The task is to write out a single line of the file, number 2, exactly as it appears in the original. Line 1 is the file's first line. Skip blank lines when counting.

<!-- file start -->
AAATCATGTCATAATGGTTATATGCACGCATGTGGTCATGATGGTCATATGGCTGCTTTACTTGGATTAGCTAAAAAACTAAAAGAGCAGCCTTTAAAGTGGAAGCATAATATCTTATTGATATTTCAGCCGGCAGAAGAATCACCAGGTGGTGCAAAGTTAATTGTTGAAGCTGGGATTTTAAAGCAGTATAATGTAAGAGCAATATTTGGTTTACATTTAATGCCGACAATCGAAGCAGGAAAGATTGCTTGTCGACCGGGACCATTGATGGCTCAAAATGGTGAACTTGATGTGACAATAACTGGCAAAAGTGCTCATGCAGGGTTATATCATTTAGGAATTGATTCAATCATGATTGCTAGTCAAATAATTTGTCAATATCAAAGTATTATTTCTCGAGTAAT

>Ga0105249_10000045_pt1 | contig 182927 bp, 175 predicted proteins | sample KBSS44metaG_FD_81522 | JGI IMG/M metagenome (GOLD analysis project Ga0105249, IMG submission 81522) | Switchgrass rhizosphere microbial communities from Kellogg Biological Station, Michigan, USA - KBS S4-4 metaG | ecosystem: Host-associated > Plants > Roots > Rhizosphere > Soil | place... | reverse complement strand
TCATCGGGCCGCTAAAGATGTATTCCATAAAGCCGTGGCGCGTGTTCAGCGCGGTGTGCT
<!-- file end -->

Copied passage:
>Ga0105249_10000045_pt1 | contig 182927 bp, 175 predicted proteins | sample KBSS44metaG_FD_81522 | JGI IMG/M metagenome (GOLD analysis project Ga0105249, IMG submission 81522) | Switchgrass rhizosphere microbial communities from Kellogg Biological Station, Michigan, USA - KBS S4-4 metaG | ecosystem: Host-associated > Plants > Roots > Rhizosphere > Soil | place... | reverse complement strand